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Layered mafic-ultramafic intrusions 

As I worked in Africa for ten years of my career, I had the opportunity to contribute to the development of new concepts regarding the origin of layering in layered mafic – ultramafic complexes such as the Great Dyke of Zimbabwe or the Bushveld Complex of South Africa. This research, at the time supported by the mining industry, is still relevant today in the exploration for precious metals including platinum, palladium, and others.


I stumbled upon layering first in the Bushveld Granites where such igneous structure had not been much described and I proposed a new sill model to explain the emplacement of these hot magmas at high structural levels in the Early Proterozoic crust of the Kaapvaal Craton (Ferré et al., 1999; Wilson et al., 2000).


The initial research on the Bushveld Granites sparked my interest in layering in mafic-ultramafic complexes such as the Rustenberg Suite of the Bushveld Igneous Complex or the Karoo large sills in South Africa. My main contribution was to provide a unifying explanation for multi-scale layering in such large intrusions (Ferré et al., 2000; Ferré et al., 2009).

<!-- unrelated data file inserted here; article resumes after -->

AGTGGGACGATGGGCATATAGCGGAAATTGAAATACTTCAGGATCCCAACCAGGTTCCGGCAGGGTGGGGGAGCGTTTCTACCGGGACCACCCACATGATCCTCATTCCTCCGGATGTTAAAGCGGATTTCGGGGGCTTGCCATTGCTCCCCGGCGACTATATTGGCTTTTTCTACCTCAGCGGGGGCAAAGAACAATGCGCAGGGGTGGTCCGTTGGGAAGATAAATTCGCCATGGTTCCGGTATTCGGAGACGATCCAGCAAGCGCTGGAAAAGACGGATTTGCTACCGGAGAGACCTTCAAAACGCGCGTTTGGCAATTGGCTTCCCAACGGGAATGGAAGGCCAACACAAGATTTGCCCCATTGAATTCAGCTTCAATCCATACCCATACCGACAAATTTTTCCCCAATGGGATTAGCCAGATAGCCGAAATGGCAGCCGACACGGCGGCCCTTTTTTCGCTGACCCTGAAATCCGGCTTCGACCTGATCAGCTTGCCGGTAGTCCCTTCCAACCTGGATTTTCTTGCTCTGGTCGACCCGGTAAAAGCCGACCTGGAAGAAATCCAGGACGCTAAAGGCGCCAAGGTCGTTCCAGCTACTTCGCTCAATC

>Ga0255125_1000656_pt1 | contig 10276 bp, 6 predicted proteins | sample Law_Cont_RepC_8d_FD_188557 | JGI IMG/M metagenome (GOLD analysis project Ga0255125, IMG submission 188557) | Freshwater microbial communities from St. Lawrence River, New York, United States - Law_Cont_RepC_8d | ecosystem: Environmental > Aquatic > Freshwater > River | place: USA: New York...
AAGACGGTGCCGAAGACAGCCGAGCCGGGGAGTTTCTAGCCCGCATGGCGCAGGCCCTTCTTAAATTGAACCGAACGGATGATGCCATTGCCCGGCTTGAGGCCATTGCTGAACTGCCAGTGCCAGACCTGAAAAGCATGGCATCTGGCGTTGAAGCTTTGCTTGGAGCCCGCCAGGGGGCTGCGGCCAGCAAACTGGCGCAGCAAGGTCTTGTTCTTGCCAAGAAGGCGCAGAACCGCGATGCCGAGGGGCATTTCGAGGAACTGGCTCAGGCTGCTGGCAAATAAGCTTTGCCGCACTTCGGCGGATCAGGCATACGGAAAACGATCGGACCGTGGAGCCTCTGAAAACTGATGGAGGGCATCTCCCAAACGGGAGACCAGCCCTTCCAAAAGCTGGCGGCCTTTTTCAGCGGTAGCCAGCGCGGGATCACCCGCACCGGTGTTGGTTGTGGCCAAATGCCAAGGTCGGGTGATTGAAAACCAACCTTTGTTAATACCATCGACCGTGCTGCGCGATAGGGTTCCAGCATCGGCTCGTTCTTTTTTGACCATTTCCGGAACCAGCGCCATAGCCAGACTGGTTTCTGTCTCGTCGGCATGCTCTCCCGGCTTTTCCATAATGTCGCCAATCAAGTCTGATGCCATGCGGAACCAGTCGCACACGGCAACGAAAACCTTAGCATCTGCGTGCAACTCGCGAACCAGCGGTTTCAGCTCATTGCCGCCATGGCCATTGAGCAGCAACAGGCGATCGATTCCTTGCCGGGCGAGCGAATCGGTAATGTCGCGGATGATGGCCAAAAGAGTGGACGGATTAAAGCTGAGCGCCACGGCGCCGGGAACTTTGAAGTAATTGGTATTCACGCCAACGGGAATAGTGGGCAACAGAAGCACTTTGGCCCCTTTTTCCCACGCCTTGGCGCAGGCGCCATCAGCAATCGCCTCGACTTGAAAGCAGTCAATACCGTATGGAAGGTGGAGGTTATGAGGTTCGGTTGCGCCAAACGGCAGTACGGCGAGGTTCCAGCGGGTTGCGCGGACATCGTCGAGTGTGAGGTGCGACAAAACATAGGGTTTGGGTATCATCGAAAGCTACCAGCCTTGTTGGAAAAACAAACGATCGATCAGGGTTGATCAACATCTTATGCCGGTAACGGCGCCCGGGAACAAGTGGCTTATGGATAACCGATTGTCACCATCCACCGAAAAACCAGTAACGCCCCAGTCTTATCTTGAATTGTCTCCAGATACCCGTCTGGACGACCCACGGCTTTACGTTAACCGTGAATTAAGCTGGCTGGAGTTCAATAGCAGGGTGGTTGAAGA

As I moved from South Africa to the United States at the University of Minnesota in 2000, I naturally developed an interest for the Duluth Complex, one of the largest mafic-ultramafic intrusions. I specifically worked on on the Sonju Lake intrusion, for which a new emplacement model was proposed (Maes et al., 2007)


More recently, as I was teaching geology field camp in Montana, I collaborated with the Stillwater Mine to investigate the origin of layering in the J-M platinum producing reef and led in 2016 a GSA Penrose Conference on layered mafic intrusions in Red Lodge, MT.


2016 GSA Penrose Conference participants near the Picket Pin deposit (sponsored by GSA and NSF grant # 1621858)

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